Jimmy Kimmel suggests Cassidy’s healthcare plan fails senator's own ‘Jimmy Kimmel test’
Jimmy Kimmel (Photo: Screen capture)

ABC’s Jimmy Kimmel on Monday suggested Sen. Bill Cassidy (R-LA) failed his own “Jimmy Kimmel test,” posting on Twitter a link to a Washington Post op-ed that argues, “on health care, Cassidy flunks his own 'Jimmy Kimmel test.’”


Cassidy established the “Jimmy Kimmel test” in May, after the late-show host delivered an impassioned monologue after his son was born with a heart defect that required massive medical intervention.

“We were brought up to believe that we live in the greatest country in the world, but until a few years ago, millions and millions of us had no access to health insurance at all,” Kimmel told his audience while describing his son’s condition. “Before 2014, if you were born with congenital heart disease like my son was, there was a good chance you’d never be able to get health insurance because you had a pre-existing condition. You were born with a pre-existing condition. And if your parents didn’t have medical insurance, you might not live long enough to even get denied because of a pre-existing condition.”

“If your baby is going to die, and it doesn’t have to, it shouldn’t matter how much money you make,” Kimmel added. “I think that’s something that, whether you’re a Republican or a Democrat or something else, we all agree on that, right?”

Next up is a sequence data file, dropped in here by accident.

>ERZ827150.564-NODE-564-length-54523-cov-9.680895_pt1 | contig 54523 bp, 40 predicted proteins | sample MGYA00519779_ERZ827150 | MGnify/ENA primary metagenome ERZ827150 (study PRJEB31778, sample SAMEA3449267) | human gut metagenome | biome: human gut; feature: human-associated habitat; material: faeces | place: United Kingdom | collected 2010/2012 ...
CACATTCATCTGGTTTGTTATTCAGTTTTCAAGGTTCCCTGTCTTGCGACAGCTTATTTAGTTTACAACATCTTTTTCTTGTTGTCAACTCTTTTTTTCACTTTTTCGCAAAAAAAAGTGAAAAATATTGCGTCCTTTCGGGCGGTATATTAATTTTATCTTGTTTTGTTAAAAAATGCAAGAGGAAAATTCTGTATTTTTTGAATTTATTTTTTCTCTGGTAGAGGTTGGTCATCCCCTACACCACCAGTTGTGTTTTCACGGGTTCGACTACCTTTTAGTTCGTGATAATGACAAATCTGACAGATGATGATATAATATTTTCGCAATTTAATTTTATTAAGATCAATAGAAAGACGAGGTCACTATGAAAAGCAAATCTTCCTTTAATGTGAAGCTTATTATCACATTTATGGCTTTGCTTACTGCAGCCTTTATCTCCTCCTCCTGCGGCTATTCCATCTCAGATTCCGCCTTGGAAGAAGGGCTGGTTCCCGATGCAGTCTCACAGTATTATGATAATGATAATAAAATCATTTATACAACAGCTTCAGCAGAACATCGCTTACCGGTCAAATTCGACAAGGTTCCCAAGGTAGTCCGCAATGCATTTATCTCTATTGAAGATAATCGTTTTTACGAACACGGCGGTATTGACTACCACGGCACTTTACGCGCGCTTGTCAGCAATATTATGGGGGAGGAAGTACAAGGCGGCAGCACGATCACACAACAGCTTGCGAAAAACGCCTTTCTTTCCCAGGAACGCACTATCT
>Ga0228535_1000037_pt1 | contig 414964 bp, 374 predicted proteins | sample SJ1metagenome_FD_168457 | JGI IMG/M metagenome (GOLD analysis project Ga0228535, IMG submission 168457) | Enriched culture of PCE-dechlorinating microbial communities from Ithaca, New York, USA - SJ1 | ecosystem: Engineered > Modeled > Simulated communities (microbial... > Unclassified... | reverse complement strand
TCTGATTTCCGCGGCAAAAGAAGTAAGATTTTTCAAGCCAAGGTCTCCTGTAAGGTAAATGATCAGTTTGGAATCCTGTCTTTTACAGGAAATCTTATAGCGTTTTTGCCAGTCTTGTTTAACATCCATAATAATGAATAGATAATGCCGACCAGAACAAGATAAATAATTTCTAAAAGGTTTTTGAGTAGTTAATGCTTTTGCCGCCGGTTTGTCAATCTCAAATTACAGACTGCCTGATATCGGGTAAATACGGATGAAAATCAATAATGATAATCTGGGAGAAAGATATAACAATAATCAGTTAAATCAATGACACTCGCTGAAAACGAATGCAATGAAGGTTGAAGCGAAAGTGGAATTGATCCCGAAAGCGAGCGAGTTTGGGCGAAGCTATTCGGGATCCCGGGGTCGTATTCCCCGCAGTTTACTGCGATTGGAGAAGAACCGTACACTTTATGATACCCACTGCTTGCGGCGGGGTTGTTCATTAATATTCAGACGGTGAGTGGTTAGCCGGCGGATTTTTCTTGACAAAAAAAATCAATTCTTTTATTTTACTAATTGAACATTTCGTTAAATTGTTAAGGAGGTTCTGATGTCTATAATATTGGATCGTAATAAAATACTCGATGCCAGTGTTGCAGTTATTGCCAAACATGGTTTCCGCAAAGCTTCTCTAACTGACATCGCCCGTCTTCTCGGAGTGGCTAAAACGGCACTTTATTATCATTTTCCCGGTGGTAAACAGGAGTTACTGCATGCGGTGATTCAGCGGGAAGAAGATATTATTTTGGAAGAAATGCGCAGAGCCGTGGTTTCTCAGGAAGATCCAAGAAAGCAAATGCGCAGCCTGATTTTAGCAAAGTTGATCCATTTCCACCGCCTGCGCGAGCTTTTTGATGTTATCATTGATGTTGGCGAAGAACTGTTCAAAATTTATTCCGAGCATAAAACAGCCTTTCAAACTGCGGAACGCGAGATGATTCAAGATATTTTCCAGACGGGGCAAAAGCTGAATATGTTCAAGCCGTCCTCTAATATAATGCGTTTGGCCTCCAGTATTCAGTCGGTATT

Following that monologue, Cassidy argued any new healthcare plan passed by Congress should “pass the Jimmy Kimmel test.”

"Will a child born with congenital heart disease be able to get everything she or he would need in the first year of life?” Cassidy asked. I want it to pass the Jimmy Kimmel test.”

The op-ed Kimmel linked to insists Cassidy’s plan does not pass the bar.

“The bill doesn’t do what Cassidy himself pledged,” the Post’s Jennifer Rubin wrote. A middle- or working-class family in Kimmel’s spot, depending on where he or she lived, could find that their policy eliminated birth defects from coverage or charged an astronomical amount to cover a baby born with a life-threatening ailment.”

As Rubin notes, an aide for Cassidy declined to say whether the senator’s plan passed his own Jimmy Kimmel test.